A set in which all of the elements are numbers.

### Notations

The different sets of numbers are identified by letters :

- \(\mathbb{W}\) refers to the set of whole numbers;
- \(\mathbb{Z}\) refers to the set of integers;
- \(\mathbb{D}\) refers to the set of decimal numbers;
- \(\mathbb{Q}\) refers to the set of rational numbers;
- \(\mathbb{Q}\)‘ refers to the set of irrational numbers;
- \(\mathbb{R}\) refers to the set of real numbers;
- \(\mathbb{\overline{Q}}\) refers to the set of algebraic numbers;
- \(\mathbb{C}\) refers to the set of complex numbers.

### Historical Note

We may well wonder where the choice of the letters to describe the different sets of numbers comes from. Here are a few explanations :

- In his work on the axiomatization of the set of non-zero integers, the Italian mathematician Giuseppe Peano used the capital letter N, for the Italian word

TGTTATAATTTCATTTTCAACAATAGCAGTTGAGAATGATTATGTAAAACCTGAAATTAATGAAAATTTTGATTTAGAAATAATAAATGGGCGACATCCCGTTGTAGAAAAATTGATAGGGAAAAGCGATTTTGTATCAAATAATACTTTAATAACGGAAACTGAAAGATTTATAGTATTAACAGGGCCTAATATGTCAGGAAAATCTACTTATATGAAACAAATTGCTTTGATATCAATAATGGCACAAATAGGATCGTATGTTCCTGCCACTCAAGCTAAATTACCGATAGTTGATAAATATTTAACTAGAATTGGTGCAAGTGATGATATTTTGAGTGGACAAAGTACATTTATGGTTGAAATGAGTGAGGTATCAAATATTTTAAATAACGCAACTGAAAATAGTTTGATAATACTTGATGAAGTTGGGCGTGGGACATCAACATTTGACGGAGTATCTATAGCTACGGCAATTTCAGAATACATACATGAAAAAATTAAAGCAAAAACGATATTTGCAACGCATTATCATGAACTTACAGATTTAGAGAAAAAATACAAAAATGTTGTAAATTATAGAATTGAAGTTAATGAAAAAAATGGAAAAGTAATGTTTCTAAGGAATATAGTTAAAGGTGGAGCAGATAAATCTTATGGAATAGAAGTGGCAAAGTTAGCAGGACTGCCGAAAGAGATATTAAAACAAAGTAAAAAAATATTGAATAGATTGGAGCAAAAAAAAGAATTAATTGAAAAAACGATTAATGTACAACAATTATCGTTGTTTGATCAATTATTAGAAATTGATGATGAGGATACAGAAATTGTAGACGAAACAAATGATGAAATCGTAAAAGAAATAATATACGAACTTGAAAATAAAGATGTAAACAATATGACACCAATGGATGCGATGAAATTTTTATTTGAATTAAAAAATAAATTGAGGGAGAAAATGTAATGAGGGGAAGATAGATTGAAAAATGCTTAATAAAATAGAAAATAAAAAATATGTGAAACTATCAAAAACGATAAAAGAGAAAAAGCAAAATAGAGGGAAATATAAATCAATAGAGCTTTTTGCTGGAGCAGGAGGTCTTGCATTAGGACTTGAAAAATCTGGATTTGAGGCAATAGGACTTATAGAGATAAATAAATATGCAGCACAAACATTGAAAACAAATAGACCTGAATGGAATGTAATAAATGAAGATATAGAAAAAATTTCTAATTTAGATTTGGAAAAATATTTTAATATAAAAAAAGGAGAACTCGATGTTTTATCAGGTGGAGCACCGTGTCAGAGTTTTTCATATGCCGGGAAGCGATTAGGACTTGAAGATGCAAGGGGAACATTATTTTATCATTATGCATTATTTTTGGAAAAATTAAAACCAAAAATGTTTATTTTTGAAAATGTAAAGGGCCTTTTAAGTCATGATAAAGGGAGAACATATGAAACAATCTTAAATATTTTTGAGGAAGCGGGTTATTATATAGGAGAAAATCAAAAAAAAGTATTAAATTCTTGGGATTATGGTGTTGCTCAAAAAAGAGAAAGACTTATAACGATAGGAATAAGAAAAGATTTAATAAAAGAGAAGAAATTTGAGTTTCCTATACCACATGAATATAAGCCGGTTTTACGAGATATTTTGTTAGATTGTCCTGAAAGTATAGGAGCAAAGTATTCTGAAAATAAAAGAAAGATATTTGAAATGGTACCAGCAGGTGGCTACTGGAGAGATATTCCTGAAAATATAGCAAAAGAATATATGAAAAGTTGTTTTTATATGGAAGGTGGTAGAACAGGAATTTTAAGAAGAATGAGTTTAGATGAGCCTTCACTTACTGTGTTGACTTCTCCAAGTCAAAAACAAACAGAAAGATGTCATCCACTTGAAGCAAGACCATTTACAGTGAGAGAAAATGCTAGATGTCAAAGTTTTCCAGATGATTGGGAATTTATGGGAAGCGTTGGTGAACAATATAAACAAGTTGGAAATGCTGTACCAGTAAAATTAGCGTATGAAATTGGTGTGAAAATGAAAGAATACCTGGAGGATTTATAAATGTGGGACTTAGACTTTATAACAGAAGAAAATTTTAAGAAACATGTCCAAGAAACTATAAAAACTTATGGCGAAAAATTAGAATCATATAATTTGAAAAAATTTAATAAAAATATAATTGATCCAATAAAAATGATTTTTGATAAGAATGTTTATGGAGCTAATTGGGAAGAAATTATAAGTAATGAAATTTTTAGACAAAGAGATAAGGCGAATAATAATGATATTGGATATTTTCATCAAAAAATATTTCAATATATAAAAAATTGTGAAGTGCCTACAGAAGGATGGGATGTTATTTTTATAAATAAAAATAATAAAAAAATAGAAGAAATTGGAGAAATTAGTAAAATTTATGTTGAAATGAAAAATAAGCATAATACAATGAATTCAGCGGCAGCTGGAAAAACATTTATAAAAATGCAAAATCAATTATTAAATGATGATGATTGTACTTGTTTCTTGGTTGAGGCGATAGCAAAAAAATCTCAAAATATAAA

*naturale*, which later became \(\mathbb{N}\), to indicate the set of non-zero whole numbers. He also used the letter \(\mathbb{Q}\), for the first letter of the Italian word*quotient*which means “quotient”, to refer to the set of rational numbers. - In the works of the Bourbaki group (around 1970), they used the letter \(\mathbb{D}\) to indicate the set of decimal numbers and \(\mathbb{Z}\) to refer to the set of integers (for the German word
*zahlen*which means “to count”. This may also be an idea from the German mathematician Dedekind. - The choice of the letter \(\mathbb{R}\) to refer to the set of real numbers comes from Julius Wilhelm Dedekind (1831-1916), a German mathematician, who introduced it in his texts.
- Dedekind also discussed complex numbers and algebraic numbers in his texts, but the choices of the letters \(\mathbb{C}\) for complex numbers and \(\mathbb{\overline{Q}}\) for algebraic numbers are more recent although we find them in many texts.